What with Mother's Day last week and Willow's first birthday approaching this week, I can't help but write about those two things, which meant nothing (aside from appreciation for my own mother) to me not that long ago, and everything to me now.
Erik and I were eating dinner last night when he said "It's crazy to think how quickly this year went by, and that that's only going to happen seventeen more times before she's grown and gone."
It's so true. Time has never felt faster. They grow and change in a flash, and it's a heartbreakingly joyful thing.
We can't wait to see her grow and experience new things, to hear all the big thoughts she thinks. We can't wait to see if she loves math or music or sports. But this age of simplicity is so special. This age where she all she really wants are food, sleep, or Mommy and Daddy.
You always think you know how much you can love. When you're a teenager, you're positive you'll never feel stronger about anything than you first boyfriend. When you're married, you're sure no one will ever consume your thoughts like your new spouse. But that first baby teaches you a selflessness you never knew you were capable of. She shows you what it truly feels like to put your heart and soul into something. And to then feel all the vulnerability of knowing your heart is in such a fragile little person, who has a will and life of her own to lead.
When I was still living with my parents, my dad and I had many late night talks that went on into the morning hours. They're some of my favorite memories. I think I'm the rare child who has always felt completely understood by my father. I'd venture to say that there's STILL no one who understands me as deeply. During this particular talk, we were talking about love and marriage. And specifically, love at first sight. Neither of us really believed in love at first sight. Not that other people don't feel it, necessarily, but that WE could never feel that way. Meeting my mom was exciting, but his love for her grew over time. He said the exception to that rule, though, was children. That when I was born (I'm the oldest of my siblings), he learned what love at first sight felt like.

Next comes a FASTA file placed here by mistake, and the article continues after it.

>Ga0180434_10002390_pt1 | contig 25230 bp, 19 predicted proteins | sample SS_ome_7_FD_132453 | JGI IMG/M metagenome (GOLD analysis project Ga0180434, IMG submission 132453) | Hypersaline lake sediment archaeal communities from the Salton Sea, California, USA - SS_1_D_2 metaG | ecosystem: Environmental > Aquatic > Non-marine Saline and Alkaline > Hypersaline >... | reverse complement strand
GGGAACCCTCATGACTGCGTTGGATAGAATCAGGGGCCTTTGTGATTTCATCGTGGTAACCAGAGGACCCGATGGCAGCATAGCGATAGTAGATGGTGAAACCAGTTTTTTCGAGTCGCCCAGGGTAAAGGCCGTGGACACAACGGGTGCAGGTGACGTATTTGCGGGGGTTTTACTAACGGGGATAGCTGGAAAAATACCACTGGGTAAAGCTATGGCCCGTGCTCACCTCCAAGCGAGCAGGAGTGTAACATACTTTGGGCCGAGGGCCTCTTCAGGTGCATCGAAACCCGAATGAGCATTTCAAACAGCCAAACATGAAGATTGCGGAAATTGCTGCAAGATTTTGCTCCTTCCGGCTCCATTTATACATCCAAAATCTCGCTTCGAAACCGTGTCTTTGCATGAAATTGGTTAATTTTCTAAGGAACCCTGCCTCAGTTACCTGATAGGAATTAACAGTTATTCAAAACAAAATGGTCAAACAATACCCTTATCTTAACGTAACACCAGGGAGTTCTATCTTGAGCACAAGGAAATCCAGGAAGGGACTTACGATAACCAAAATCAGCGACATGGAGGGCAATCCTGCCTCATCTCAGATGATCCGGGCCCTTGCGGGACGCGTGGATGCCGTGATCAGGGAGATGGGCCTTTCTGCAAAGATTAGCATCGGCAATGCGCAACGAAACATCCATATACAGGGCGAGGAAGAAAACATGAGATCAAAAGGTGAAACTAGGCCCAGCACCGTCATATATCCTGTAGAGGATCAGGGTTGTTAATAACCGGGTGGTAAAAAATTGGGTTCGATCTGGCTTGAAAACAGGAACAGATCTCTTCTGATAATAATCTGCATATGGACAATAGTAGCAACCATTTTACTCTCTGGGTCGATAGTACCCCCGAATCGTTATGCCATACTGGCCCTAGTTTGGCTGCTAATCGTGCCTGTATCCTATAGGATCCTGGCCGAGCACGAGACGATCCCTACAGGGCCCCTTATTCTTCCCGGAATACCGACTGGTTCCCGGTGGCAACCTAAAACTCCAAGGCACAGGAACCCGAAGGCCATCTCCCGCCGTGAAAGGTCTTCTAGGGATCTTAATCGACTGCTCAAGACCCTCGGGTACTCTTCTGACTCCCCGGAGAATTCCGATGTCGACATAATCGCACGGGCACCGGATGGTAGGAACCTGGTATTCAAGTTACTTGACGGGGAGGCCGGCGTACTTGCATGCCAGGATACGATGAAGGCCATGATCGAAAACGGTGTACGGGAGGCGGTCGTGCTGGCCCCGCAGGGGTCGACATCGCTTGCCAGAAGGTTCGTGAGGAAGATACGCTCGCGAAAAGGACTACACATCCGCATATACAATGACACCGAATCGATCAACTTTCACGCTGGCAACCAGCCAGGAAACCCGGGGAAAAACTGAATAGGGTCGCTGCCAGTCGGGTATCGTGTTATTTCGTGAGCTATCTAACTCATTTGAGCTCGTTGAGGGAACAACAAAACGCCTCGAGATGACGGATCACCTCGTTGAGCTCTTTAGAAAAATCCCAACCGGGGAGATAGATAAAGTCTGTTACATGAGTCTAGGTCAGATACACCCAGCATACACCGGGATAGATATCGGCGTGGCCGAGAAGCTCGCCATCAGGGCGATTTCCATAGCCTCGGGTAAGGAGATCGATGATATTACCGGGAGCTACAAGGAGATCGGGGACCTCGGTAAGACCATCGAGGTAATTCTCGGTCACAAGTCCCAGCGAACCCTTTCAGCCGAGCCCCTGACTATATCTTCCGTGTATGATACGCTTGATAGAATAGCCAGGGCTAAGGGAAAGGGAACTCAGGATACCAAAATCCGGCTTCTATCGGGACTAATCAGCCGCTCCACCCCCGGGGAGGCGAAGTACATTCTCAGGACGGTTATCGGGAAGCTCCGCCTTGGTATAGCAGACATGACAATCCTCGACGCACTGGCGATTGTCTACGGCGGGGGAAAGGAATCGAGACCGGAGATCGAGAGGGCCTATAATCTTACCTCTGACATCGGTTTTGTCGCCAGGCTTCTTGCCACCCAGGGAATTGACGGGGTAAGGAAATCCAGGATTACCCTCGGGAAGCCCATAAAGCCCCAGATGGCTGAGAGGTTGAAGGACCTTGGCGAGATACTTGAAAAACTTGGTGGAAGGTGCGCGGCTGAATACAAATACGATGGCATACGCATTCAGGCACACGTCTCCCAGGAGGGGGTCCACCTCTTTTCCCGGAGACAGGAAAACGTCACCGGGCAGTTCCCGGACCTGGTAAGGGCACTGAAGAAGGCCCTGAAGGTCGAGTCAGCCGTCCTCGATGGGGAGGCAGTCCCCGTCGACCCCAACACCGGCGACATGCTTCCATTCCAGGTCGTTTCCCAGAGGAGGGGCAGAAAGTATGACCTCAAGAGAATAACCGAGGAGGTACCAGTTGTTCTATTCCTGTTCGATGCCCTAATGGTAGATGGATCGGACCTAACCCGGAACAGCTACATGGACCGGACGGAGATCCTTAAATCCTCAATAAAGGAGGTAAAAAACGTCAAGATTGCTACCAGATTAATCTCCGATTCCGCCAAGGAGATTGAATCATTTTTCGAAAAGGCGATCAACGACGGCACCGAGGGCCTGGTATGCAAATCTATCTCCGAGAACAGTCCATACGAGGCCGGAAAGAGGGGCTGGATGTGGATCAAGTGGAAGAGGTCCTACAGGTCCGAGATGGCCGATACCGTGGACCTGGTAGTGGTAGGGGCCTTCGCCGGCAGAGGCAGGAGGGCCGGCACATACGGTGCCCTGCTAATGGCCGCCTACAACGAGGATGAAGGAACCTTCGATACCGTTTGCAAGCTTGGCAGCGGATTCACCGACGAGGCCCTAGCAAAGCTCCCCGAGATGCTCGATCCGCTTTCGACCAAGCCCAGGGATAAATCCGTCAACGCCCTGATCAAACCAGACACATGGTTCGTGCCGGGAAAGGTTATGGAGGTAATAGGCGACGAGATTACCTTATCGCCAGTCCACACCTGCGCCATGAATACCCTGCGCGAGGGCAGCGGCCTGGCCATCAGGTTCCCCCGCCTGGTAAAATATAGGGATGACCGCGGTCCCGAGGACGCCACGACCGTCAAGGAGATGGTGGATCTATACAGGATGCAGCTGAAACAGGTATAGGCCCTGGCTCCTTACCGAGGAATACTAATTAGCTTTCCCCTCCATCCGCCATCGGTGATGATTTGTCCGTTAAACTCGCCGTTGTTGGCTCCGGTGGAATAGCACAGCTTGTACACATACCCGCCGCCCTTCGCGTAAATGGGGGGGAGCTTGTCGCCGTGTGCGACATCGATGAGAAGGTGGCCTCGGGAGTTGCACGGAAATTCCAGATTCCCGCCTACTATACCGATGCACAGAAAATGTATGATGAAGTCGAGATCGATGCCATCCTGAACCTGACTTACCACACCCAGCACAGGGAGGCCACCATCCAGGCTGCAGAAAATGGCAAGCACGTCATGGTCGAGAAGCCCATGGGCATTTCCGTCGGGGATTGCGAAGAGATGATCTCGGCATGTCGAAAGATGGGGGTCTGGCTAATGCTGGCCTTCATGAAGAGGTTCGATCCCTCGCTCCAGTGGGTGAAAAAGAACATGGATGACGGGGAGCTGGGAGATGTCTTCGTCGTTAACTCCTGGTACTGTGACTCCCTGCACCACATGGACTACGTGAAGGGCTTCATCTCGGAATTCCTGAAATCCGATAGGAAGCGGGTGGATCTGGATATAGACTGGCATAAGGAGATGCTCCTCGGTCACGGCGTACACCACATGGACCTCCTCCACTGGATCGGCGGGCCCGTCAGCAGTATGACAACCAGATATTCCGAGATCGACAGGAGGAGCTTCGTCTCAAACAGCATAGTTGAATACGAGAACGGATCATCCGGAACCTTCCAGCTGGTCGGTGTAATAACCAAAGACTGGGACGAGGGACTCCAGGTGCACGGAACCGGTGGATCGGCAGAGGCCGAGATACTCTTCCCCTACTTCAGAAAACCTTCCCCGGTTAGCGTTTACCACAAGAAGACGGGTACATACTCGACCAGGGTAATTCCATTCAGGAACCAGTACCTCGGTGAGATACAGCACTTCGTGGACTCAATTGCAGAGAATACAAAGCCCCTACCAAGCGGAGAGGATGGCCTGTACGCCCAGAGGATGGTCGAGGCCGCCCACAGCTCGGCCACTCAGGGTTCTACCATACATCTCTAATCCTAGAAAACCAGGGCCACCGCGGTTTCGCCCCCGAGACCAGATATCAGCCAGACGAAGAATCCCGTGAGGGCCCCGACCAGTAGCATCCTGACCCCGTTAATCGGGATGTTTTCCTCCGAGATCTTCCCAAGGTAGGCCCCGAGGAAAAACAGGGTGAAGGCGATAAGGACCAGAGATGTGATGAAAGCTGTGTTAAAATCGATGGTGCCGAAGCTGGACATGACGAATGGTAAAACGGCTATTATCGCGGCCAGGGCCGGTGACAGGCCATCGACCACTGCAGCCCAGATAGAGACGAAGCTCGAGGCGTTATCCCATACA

And I think of that now. The truth of it. I think of that first night with Willow, where I held her tight to me and proved to her that her new world may feel big and scary but I would never let her feel alone.
I love my parents, my siblings, my husband. But it isn't the same. I don't ache with the loving of them like I do Willow. I don't need to stop myself from reveling in that kind of love for fear I may overflow and cry from it. That's the depth that every mother and father reading this post right now understands.
I've made it clear that this past year has been the best of my life. But that doesn't mean it isn't still complicated. It can be very hard. There are days where the enormity of this parenting thing weighs very heavy. The pressure is incomprehensible. There are days, weeks, of wondering if I'm doing the right thing. And the stakes have never been higher. There is a lot of confusion about who the new Tiffany is. What are my new priorities? What is still important? And what need to go? Because I'll tell you bluntly, I don't want to be super mom who "does everything." I want to do what I do really well. I want to prioritize and not stretch myself thin. I don't want to wake up one day and feel anger or resentment that I threw away something I shouldn't have. Or held onto something that wasn't worth it.
I know I'm getting a little vague. I don't mean to be. I guess I'm thinking about time and priorities and making the most of what I have. Right now, there's a mixture of thoughts I'm not ready to articulate yet and worries I'm still struggling to comprehend myself. I'll sort it out. And until then, I'll be grateful that there are enough open doors in my life that I get to fret over the abundance of choices I have.